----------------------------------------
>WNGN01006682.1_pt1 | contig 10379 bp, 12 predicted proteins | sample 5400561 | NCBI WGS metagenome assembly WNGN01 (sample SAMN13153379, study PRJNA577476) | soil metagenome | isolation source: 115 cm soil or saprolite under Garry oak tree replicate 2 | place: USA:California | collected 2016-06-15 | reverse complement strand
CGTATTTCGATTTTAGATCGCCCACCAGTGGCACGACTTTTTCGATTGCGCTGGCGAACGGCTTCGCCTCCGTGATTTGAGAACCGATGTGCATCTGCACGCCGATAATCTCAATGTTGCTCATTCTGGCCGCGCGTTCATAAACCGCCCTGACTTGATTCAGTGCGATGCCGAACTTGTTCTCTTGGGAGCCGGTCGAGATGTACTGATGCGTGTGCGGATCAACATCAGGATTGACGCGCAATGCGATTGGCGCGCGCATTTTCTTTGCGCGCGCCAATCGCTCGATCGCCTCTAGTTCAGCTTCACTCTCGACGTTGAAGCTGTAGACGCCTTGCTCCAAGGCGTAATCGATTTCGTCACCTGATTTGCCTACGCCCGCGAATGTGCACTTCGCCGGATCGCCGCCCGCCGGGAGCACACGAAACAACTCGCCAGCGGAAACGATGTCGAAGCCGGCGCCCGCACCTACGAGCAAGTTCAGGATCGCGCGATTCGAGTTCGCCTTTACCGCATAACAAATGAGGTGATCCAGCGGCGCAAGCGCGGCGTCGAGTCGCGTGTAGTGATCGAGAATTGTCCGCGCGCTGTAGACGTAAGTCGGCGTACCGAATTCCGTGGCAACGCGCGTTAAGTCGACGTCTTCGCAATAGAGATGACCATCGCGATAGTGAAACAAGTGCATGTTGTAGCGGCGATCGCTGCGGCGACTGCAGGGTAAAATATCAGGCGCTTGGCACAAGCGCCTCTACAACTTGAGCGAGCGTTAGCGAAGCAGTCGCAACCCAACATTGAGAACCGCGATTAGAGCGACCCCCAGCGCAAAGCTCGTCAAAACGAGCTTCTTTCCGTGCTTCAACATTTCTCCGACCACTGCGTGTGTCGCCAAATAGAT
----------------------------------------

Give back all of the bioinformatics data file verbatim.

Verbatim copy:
>WNGN01006682.1_pt1 | contig 10379 bp, 12 predicted proteins | sample 5400561 | NCBI WGS metagenome assembly WNGN01 (sample SAMN13153379, study PRJNA577476) | soil metagenome | isolation source: 115 cm soil or saprolite under Garry oak tree replicate 2 | place: USA:California | collected 2016-06-15 | reverse complement strand
CGTATTTCGATTTTAGATCGCCCACCAGTGGCACGACTTTTTCGATTGCGCTGGCGAACGGCTTCGCCTCCGTGATTTGAGAACCGATGTGCATCTGCACGCCGATAATCTCAATGTTGCTCATTCTGGCCGCGCGTTCATAAACCGCCCTGACTTGATTCAGTGCGATGCCGAACTTGTTCTCTTGGGAGCCGGTCGAGATGTACTGATGCGTGTGCGGATCAACATCAGGATTGACGCGCAATGCGATTGGCGCGCGCATTTTCTTTGCGCGCGCCAATCGCTCGATCGCCTCTAGTTCAGCTTCACTCTCGACGTTGAAGCTGTAGACGCCTTGCTCCAAGGCGTAATCGATTTCGTCACCTGATTTGCCTACGCCCGCGAATGTGCACTTCGCCGGATCGCCGCCCGCCGGGAGCACACGAAACAACTCGCCAGCGGAAACGATGTCGAAGCCGGCGCCCGCACCTACGAGCAAGTTCAGGATCGCGCGATTCGAGTTCGCCTTTACCGCATAACAAATGAGGTGATCCAGCGGCGCAAGCGCGGCGTCGAGTCGCGTGTAGTGATCGAGAATTGTCCGCGCGCTGTAGACGTAAGTCGGCGTACCGAATTCCGTGGCAACGCGCGTTAAGTCGACGTCTTCGCAATAGAGATGACCATCGCGATAGTGAAACAAGTGCATGTTGTAGCGGCGATCGCTGCGGCGACTGCAGGGTAAAATATCAGGCGCTTGGCACAAGCGCCTCTACAACTTGAGCGAGCGTTAGCGAAGCAGTCGCAACCCAACATTGAGAACCGCGATTAGAGCGACCCCCAGCGCAAAGCTCGTCAAAACGAGCTTCTTTCCGTGCTTCAACATTTCTCCGACCACTGCGTGTGTCGCCAAATAGAT